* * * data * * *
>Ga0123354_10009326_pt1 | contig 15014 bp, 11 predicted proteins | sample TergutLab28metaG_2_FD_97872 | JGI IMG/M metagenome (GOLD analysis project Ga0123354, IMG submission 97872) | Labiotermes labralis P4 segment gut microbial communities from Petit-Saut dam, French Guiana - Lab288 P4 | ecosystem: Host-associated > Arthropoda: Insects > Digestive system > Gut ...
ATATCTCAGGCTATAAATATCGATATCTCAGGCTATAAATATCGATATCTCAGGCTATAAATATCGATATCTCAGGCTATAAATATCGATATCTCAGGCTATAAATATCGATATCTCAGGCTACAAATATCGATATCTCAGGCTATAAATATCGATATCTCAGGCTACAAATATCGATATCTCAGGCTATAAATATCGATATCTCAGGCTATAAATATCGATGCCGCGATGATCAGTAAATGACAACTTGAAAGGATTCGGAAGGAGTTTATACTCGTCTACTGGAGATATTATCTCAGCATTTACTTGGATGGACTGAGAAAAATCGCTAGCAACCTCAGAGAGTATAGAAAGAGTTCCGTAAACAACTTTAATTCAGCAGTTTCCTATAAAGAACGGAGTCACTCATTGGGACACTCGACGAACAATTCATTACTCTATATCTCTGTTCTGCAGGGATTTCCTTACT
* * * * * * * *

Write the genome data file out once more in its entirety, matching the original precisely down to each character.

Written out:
>Ga0123354_10009326_pt1 | contig 15014 bp, 11 predicted proteins | sample TergutLab28metaG_2_FD_97872 | JGI IMG/M metagenome (GOLD analysis project Ga0123354, IMG submission 97872) | Labiotermes labralis P4 segment gut microbial communities from Petit-Saut dam, French Guiana - Lab288 P4 | ecosystem: Host-associated > Arthropoda: Insects > Digestive system > Gut ...
ATATCTCAGGCTATAAATATCGATATCTCAGGCTATAAATATCGATATCTCAGGCTATAAATATCGATATCTCAGGCTATAAATATCGATATCTCAGGCTATAAATATCGATATCTCAGGCTACAAATATCGATATCTCAGGCTATAAATATCGATATCTCAGGCTACAAATATCGATATCTCAGGCTATAAATATCGATATCTCAGGCTATAAATATCGATGCCGCGATGATCAGTAAATGACAACTTGAAAGGATTCGGAAGGAGTTTATACTCGTCTACTGGAGATATTATCTCAGCATTTACTTGGATGGACTGAGAAAAATCGCTAGCAACCTCAGAGAGTATAGAAAGAGTTCCGTAAACAACTTTAATTCAGCAGTTTCCTATAAAGAACGGAGTCACTCATTGGGACACTCGACGAACAATTCATTACTCTATATCTCTGTTCTGCAGGGATTTCCTTACT